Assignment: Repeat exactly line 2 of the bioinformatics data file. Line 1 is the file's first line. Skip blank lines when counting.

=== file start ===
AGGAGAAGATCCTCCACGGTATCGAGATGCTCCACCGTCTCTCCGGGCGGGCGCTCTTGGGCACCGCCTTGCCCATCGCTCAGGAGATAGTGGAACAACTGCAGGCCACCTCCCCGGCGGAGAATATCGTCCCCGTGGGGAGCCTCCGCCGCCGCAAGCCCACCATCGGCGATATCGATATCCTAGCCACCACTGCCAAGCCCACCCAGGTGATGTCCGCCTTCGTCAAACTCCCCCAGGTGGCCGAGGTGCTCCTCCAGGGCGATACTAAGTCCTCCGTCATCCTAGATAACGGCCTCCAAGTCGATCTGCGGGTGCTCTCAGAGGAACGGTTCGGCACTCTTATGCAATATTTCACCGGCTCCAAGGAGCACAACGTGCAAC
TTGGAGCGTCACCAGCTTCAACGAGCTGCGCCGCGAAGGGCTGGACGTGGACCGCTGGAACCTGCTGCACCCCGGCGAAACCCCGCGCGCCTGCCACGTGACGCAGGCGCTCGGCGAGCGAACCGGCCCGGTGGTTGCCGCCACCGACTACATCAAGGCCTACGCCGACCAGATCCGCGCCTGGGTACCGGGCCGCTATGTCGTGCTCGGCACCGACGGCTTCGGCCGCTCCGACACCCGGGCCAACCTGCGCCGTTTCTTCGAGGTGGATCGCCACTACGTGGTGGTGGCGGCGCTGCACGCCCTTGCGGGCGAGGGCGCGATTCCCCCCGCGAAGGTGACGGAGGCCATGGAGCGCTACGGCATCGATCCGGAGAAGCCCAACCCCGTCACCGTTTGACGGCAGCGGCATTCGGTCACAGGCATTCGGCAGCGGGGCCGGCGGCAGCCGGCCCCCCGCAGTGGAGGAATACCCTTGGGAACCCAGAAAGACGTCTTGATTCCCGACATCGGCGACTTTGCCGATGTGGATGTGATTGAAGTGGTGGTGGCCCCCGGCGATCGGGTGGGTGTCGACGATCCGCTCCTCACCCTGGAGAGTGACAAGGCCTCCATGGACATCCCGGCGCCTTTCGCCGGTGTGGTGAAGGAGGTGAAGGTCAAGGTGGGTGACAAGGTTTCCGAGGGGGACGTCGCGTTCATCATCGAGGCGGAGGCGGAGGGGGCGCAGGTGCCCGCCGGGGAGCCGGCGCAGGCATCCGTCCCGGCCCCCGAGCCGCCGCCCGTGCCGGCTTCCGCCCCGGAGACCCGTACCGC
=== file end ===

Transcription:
TTGGAGCGTCACCAGCTTCAACGAGCTGCGCCGCGAAGGGCTGGACGTGGACCGCTGGAACCTGCTGCACCCCGGCGAAACCCCGCGCGCCTGCCACGTGACGCAGGCGCTCGGCGAGCGAACCGGCCCGGTGGTTGCCGCCACCGACTACATCAAGGCCTACGCCGACCAGATCCGCGCCTGGGTACCGGGCCGCTATGTCGTGCTCGGCACCGACGGCTTCGGCCGCTCCGACACCCGGGCCAACCTGCGCCGTTTCTTCGAGGTGGATCGCCACTACGTGGTGGTGGCGGCGCTGCACGCCCTTGCGGGCGAGGGCGCGATTCCCCCCGCGAAGGTGACGGAGGCCATGGAGCGCTACGGCATCGATCCGGAGAAGCCCAACCCCGTCACCGTTTGACGGCAGCGGCATTCGGTCACAGGCATTCGGCAGCGGGGCCGGCGGCAGCCGGCCCCCCGCAGTGGAGGAATACCCTTGGGAACCCAGAAAGACGTCTTGATTCCCGACATCGGCGACTTTGCCGATGTGGATGTGATTGAAGTGGTGGTGGCCCCCGGCGATCGGGTGGGTGTCGACGATCCGCTCCTCACCCTGGAGAGTGACAAGGCCTCCATGGACATCCCGGCGCCTTTCGCCGGTGTGGTGAAGGAGGTGAAGGTCAAGGTGGGTGACAAGGTTTCCGAGGGGGACGTCGCGTTCATCATCGAGGCGGAGGCGGAGGGGGCGCAGGTGCCCGCCGGGGAGCCGGCGCAGGCATCCGTCCCGGCCCCCGAGCCGCCGCCCGTGCCGGCTTCCGCCCCGGAGACCCGTACCGC